And here was where the “benevolent being” thought, “Man this guy is cocky. I will teach him a lesson.” What happened next I still don’t clearly understand. I had done all of the work around extracting configuration information and updating it inside the CleanUpAzureDeployments solution. I wanted to move it over to the AutoScaling solution that I had done all of the performance work in. Three simple actions and I lost almost two hours worth of work.
1) I used Ctrl – X to remove the GetDeploymentConfiguration, AddAnotherInstanceToConfiguration, UpdateConfigurationInformation functions (about 100 lines of code)
2) Seeing that the code was removed successfully I assumed I had it in my buffer, so I closed that solution.
3) I used Ctrl-V to paste the information into the new project.

And nothing appeared…

I pressed it again, maybe I didn’t press it hard enough. Then at least a minute passes while I sit looking at the computer screen in a state of slowing growing terror. After the initial shock, I start cursing Visual Studio in the vilest sort of language for not supporting automatic backups like Eclipse does.

At this point it is time for the call, but I just lost my most important demo that it took me almost two hours to get working. I place the call to Glen explain the situation and start frantically trying to recreate the demo before everyone joins the call. Thank goodness for a weird form of the 80/20 rule which states that you can redo all of the work that you have recently done in about 20 percent of the time. During the sound checks and introductions I was coding away trying to recreate the 100 lines that I had lost, and I managed to finish them before the curtain came up.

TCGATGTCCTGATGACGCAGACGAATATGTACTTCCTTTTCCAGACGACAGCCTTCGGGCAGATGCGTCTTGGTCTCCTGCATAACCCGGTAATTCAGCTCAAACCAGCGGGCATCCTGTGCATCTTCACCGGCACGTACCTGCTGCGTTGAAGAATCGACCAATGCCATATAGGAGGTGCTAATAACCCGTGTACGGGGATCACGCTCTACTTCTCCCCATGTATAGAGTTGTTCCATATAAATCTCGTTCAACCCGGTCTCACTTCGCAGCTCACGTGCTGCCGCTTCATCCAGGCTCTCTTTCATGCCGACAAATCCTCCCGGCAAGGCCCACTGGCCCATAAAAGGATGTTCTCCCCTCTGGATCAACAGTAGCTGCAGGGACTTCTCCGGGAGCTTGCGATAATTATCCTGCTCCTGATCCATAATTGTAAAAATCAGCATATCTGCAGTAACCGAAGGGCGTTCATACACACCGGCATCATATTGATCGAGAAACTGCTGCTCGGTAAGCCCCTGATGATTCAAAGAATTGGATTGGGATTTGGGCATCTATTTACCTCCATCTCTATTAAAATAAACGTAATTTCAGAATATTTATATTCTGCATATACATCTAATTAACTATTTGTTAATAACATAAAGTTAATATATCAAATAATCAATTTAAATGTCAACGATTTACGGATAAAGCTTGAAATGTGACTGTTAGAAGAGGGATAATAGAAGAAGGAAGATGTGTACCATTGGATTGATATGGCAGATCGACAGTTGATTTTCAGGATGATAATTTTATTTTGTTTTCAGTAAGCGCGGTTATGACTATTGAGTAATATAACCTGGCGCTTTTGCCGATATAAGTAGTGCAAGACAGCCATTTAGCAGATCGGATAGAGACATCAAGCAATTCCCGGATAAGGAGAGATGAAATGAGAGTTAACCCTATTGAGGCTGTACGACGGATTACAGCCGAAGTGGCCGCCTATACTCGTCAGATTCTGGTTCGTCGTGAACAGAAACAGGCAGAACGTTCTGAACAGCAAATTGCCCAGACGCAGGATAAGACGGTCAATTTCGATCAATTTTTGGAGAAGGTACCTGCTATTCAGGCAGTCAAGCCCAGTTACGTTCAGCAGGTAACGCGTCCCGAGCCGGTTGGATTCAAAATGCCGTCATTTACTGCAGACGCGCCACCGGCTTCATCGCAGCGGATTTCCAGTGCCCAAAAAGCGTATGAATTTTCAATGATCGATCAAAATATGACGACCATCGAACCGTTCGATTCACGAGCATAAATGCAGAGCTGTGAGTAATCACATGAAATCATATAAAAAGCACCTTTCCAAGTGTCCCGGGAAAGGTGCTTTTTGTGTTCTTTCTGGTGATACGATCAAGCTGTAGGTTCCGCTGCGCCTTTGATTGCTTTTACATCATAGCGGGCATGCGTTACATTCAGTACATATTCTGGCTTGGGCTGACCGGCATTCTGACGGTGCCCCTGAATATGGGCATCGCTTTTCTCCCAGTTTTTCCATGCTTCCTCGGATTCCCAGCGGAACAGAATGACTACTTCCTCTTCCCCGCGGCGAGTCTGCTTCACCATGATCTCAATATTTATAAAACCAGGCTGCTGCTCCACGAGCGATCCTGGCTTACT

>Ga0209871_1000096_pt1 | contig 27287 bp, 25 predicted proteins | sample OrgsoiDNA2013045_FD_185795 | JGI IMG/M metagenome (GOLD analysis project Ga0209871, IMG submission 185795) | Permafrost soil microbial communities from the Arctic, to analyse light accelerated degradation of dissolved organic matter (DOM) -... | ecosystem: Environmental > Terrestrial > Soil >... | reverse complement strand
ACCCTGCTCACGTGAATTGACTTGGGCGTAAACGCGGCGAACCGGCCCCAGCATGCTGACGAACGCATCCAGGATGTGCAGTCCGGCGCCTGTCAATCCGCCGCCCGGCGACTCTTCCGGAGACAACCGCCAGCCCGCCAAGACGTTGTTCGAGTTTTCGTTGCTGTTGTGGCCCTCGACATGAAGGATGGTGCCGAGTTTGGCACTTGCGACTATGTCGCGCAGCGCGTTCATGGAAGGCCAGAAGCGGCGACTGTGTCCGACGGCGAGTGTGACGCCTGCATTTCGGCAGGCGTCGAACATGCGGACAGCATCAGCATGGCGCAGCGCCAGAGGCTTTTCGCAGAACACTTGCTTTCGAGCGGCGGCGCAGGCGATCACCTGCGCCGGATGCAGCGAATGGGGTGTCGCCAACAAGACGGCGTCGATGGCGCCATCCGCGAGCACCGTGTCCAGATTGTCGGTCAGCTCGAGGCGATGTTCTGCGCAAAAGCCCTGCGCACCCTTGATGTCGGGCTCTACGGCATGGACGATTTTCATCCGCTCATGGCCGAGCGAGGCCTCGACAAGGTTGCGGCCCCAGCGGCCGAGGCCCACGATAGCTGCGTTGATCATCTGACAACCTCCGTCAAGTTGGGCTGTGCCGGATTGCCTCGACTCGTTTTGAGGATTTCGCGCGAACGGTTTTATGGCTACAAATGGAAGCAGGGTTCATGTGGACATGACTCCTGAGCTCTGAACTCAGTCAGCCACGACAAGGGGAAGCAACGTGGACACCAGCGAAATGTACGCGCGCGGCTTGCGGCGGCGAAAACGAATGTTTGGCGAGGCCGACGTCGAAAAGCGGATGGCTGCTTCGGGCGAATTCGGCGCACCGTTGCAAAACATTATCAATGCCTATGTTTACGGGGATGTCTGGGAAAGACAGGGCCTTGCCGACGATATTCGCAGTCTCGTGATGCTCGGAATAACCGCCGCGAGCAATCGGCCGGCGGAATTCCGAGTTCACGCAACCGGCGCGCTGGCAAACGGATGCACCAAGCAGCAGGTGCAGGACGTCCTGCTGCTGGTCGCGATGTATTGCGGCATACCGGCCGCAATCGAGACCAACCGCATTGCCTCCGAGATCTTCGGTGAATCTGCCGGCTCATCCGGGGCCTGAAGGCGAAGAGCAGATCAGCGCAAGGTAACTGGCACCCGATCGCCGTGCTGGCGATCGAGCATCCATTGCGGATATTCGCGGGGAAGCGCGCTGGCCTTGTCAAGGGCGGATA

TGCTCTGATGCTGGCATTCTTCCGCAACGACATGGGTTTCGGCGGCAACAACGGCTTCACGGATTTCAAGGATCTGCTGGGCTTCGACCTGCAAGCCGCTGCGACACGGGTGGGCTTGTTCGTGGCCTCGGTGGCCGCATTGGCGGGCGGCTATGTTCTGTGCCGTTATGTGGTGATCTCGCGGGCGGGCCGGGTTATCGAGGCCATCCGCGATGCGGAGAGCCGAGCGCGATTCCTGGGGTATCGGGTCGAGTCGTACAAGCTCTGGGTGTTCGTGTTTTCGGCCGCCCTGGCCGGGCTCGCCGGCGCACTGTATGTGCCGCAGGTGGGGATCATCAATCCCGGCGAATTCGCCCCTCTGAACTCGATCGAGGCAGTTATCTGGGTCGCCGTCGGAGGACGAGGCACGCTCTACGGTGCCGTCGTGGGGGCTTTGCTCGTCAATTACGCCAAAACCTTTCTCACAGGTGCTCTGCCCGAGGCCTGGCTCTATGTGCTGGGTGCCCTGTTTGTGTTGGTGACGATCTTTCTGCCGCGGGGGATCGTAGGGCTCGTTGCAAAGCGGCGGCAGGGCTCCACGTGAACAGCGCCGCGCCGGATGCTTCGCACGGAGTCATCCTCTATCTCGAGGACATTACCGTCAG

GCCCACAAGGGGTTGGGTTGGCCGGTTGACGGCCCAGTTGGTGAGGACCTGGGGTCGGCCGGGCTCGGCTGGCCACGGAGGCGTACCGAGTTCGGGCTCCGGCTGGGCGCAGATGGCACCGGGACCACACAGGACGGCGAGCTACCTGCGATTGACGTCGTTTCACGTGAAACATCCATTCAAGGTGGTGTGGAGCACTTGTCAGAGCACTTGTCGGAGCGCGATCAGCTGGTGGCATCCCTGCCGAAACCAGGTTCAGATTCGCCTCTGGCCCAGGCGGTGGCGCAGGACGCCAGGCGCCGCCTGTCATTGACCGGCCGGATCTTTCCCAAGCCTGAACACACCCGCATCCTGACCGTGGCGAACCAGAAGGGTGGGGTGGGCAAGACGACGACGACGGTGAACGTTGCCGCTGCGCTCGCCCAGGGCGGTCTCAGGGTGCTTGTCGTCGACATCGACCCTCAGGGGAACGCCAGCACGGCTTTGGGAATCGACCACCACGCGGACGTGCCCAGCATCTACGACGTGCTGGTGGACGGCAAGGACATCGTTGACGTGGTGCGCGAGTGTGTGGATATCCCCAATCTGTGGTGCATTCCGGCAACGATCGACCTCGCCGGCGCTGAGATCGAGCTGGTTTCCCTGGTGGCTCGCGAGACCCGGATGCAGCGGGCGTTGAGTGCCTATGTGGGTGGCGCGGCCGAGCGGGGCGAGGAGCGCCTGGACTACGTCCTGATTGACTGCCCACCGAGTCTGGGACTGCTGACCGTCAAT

I think the stress probably took a month of off my life expectancy. I am not sure that my nerves had time to recover by the time I finished the call.

The talk itself

The talk itself might have gone well. It was tough to tell from my perspective because I was so freaked out that I couldn’t think straight. Anyway thanks to everyone that was on the call. Here are the newly recreated auto scaling demos.

Also I had some questions:
1) What was the name of an easy Auto-Scaling product?
I should have remembered the name because it is similar to the name of the Amazon solution Azure Watch
2) Can we get a list of what built-in performance counters are available on Azure?
This one is a little tricky to answer, because any performance counter you can use on premises you can use in Azure. A better question might be: “Which performance counters can’t I use in Azure?” The short answer is none, but of course you can only use counters from software that is installed, so basically all the core Windows counters.